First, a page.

until I now rely entirely on a robot to correct my emails 
and other scribblings.

Yet, despite having these robots at our disposal, I'm 
amazed at the number of emails I receive containing glaring 
spelling mistakes. It looks soooo unprofessional. And 
totally unnecessary!

So here's how to ensure that all your emails go out without 
spelling mistakes .

This works in Outlook Express. If you use another email 
robot, I'm sure it offers the same facility. But don't write 
and ask me - I'm a scribbler - not a Techie. Ask at the 
Club Forum:

Bring up Outlook Express and click on 'Tools' in the top 
toolbar. ( NOT while you're reading this - it won't work.)

Then click on 'Options'.

Then click on the 'Spelling' tab.

You'll see a box with the command 'Always check spelling 
before sending'.

Click in this box so that a 'tick' appears, then click 'OK'.

Now every time you click to send an email, it will not go 
out until either the Robot checks your spelling first, or 
you over-ride the arrogant so-and-so.

I HATE to say it, but technology is wonderful sometimes, and 
I can guarantee that from now on your emails will be free
from spelling mistakes.

It werks evry singal tyme for me. So it shud werk for yoo.

See you next week {First name} and whatever happens ....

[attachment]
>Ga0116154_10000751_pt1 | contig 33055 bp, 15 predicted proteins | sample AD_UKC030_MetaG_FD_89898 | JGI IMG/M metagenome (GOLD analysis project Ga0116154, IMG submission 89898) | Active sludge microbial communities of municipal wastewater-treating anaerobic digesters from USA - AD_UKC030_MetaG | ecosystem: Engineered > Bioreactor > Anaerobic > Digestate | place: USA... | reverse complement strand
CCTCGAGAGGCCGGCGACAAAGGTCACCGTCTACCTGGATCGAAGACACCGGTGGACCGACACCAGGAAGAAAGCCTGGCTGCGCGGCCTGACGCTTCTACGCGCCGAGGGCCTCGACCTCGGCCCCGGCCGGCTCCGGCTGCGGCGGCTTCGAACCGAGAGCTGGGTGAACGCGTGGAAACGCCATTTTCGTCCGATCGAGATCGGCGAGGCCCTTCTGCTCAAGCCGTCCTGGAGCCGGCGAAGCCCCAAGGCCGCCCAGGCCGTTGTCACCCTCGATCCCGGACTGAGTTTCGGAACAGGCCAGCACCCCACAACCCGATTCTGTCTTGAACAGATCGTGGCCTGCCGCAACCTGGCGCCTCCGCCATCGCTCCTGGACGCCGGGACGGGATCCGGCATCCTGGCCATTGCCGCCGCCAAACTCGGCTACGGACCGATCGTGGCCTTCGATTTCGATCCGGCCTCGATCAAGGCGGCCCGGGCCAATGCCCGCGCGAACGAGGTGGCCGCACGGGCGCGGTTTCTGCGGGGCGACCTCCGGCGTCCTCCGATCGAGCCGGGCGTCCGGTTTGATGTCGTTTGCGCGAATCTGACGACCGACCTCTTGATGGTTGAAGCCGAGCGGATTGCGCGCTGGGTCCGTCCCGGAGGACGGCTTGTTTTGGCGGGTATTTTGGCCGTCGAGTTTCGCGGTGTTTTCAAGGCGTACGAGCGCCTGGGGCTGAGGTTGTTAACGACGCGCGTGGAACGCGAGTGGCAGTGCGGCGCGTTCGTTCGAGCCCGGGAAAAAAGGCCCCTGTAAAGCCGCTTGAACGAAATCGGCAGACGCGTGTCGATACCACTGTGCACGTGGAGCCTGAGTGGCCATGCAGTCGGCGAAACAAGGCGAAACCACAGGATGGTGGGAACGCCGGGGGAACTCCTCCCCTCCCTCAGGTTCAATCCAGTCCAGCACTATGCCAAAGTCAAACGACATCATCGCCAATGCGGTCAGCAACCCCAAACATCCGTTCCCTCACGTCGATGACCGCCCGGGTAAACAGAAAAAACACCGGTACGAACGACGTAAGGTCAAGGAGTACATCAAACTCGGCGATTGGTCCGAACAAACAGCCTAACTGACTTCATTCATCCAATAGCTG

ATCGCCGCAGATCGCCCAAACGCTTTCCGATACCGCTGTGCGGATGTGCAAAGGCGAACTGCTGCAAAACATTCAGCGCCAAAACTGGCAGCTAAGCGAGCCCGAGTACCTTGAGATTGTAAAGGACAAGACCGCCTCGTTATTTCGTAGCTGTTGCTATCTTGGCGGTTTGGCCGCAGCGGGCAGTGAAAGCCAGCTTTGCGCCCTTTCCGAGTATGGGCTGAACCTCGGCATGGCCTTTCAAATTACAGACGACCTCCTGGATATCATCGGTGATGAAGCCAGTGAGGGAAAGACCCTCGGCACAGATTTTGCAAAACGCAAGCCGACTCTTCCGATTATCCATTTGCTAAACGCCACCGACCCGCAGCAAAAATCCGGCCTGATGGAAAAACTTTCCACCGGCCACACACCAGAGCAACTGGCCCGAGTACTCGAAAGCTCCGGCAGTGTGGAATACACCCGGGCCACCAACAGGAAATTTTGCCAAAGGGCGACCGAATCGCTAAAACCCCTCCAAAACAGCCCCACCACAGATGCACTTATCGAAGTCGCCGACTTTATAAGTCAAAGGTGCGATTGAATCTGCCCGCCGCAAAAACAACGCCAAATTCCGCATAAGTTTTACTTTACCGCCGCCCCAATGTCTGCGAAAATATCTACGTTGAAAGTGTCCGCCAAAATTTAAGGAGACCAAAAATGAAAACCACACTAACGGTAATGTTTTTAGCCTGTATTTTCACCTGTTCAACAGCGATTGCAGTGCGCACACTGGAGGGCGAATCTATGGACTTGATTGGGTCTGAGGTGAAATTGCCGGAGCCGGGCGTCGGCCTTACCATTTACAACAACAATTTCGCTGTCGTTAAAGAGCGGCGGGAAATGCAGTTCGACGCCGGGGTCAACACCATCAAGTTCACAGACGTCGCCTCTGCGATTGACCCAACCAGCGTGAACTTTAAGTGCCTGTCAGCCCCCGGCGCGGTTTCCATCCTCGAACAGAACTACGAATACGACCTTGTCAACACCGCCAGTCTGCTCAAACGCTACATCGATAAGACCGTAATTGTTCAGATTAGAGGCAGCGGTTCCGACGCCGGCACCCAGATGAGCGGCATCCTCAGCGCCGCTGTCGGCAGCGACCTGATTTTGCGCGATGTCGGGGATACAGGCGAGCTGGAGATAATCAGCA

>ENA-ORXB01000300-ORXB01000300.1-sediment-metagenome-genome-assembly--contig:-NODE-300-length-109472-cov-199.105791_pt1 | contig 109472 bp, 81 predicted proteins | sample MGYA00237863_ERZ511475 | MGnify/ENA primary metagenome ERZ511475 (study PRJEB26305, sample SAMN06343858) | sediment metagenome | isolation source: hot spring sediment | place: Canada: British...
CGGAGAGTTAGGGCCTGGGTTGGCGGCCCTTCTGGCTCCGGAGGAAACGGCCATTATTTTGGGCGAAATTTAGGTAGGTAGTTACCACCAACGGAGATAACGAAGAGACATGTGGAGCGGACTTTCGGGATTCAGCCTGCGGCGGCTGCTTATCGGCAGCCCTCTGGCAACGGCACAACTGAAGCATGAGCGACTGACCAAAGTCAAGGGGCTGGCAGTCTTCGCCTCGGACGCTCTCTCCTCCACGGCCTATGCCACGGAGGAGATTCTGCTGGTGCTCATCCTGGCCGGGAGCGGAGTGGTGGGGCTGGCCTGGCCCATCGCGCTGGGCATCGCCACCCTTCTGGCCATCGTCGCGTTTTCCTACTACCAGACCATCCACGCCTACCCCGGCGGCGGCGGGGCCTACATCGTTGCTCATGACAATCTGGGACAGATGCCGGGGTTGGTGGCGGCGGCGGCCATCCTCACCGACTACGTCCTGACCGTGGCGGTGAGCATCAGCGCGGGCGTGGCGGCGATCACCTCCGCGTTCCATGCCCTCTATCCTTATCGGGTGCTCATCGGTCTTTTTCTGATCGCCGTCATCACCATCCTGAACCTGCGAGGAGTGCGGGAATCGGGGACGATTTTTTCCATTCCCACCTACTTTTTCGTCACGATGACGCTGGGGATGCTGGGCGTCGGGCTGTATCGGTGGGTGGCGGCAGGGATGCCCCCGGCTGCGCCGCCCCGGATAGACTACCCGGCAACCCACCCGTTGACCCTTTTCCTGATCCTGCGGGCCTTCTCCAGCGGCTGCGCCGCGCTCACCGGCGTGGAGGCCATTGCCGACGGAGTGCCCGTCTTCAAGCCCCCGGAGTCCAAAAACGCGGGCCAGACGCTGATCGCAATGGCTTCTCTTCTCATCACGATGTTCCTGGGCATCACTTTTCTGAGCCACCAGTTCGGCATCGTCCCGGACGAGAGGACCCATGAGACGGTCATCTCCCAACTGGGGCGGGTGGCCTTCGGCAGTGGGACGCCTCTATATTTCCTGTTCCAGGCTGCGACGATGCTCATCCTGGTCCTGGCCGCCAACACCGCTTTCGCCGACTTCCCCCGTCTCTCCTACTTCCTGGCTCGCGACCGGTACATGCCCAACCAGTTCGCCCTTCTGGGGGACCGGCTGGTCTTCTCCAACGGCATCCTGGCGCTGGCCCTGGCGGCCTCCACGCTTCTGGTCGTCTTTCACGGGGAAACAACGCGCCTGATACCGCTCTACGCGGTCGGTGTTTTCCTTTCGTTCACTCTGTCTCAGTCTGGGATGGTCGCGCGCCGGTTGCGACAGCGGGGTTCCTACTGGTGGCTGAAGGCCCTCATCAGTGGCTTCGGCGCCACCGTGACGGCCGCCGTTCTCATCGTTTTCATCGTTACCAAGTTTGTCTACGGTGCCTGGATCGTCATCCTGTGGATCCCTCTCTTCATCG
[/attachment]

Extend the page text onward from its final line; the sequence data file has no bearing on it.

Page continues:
Keep smilin'.


PS. In case you accuse me of being a Techie in disguise by 
working all this out by myself, I'll come clean. I've read 
Tom's terrific picture-driven email Tutorials in his 
'Windows For Newbies' ebook. For the first time ever, I 
actually ENJOY learning about technology! Read the 
tremendous Independent Reviews of this amazing Learning
Machine right here .. 

Geek-speak Buster

Processor: The brain of the computer. The computer chip that that does all 
the number crunching that makes your
PC live.


6. Something About Mac Turns Me On

Muchas Gracias for taking 10 seconds to share your brain
last time. I really appreciate the roses... they look good
on the monitor, and serve to liven it's dull putty color.

Thinking of a dull gray or putty colored 'puter, I have to
bless the creators of the iMac--those candy colored jewels
revered by Apple lovers and teenage girls everywhere. 

They may not be the most popular, but the colors are cool,
and sure do brighten up a stroll down computer alley. 


The "i" must mean something, and the Mac is short for 
Macintosh. The computer company with the coolest looking 
equipment doesn't necessarily win the most market share,
but its sure won the design awards.

I don't recommend an iMac purchase. Why? 'Cause if the
monitor goes out, you can't replace it alone. Instead, due
to its all-in-one nature of construction, you have to 
replace the entire computer.

Oh well. Mac is still gorgeous.

Wanna know why they call it "Windows" anyway? Check out
the volume at for free. Just like being at the library!

Geek-speak Buster

ISP-Internet Service Provider: A 
company that provides Internet access.

Now there's another issue. And of course I want you to
write back, 'cause I want to know what you think. You can 
send a one liner if you like. But if the volume of mail 
exceeds my soft drive capacity (the one between my ears)
a reply will surely be delayed. But will be delivered!

Keep on learning. It's the only way to live.





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The TNC INSIDER is a production of The Newbie Club(TM)
and is owned by Roglan International, whose partners are
Tom Glander and Joe Robson. The INSIDER is not to be 
distributed in any way, shape or form without prior

(C) 2000 The Newbie Club